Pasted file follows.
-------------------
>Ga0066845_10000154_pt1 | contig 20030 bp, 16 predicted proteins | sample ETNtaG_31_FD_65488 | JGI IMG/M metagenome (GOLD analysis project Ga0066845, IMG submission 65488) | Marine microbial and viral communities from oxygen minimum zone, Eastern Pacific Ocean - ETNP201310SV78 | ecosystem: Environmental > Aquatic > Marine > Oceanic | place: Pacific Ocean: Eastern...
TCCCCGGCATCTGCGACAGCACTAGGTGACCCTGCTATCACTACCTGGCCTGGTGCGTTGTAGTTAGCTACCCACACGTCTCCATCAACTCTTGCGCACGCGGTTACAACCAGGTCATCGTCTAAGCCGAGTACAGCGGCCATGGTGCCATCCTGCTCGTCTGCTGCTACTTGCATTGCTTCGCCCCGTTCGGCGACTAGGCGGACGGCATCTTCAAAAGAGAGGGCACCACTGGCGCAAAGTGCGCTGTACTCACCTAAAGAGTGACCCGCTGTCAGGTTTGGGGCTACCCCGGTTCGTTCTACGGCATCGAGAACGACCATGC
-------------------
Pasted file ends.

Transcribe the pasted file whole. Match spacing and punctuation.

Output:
>Ga0066845_10000154_pt1 | contig 20030 bp, 16 predicted proteins | sample ETNtaG_31_FD_65488 | JGI IMG/M metagenome (GOLD analysis project Ga0066845, IMG submission 65488) | Marine microbial and viral communities from oxygen minimum zone, Eastern Pacific Ocean - ETNP201310SV78 | ecosystem: Environmental > Aquatic > Marine > Oceanic | place: Pacific Ocean: Eastern...
TCCCCGGCATCTGCGACAGCACTAGGTGACCCTGCTATCACTACCTGGCCTGGTGCGTTGTAGTTAGCTACCCACACGTCTCCATCAACTCTTGCGCACGCGGTTACAACCAGGTCATCGTCTAAGCCGAGTACAGCGGCCATGGTGCCATCCTGCTCGTCTGCTGCTACTTGCATTGCTTCGCCCCGTTCGGCGACTAGGCGGACGGCATCTTCAAAAGAGAGGGCACCACTGGCGCAAAGTGCGCTGTACTCACCTAAAGAGTGACCCGCTGTCAGGTTTGGGGCTACCCCGGTTCGTTCTACGGCATCGAGAACGACCATGC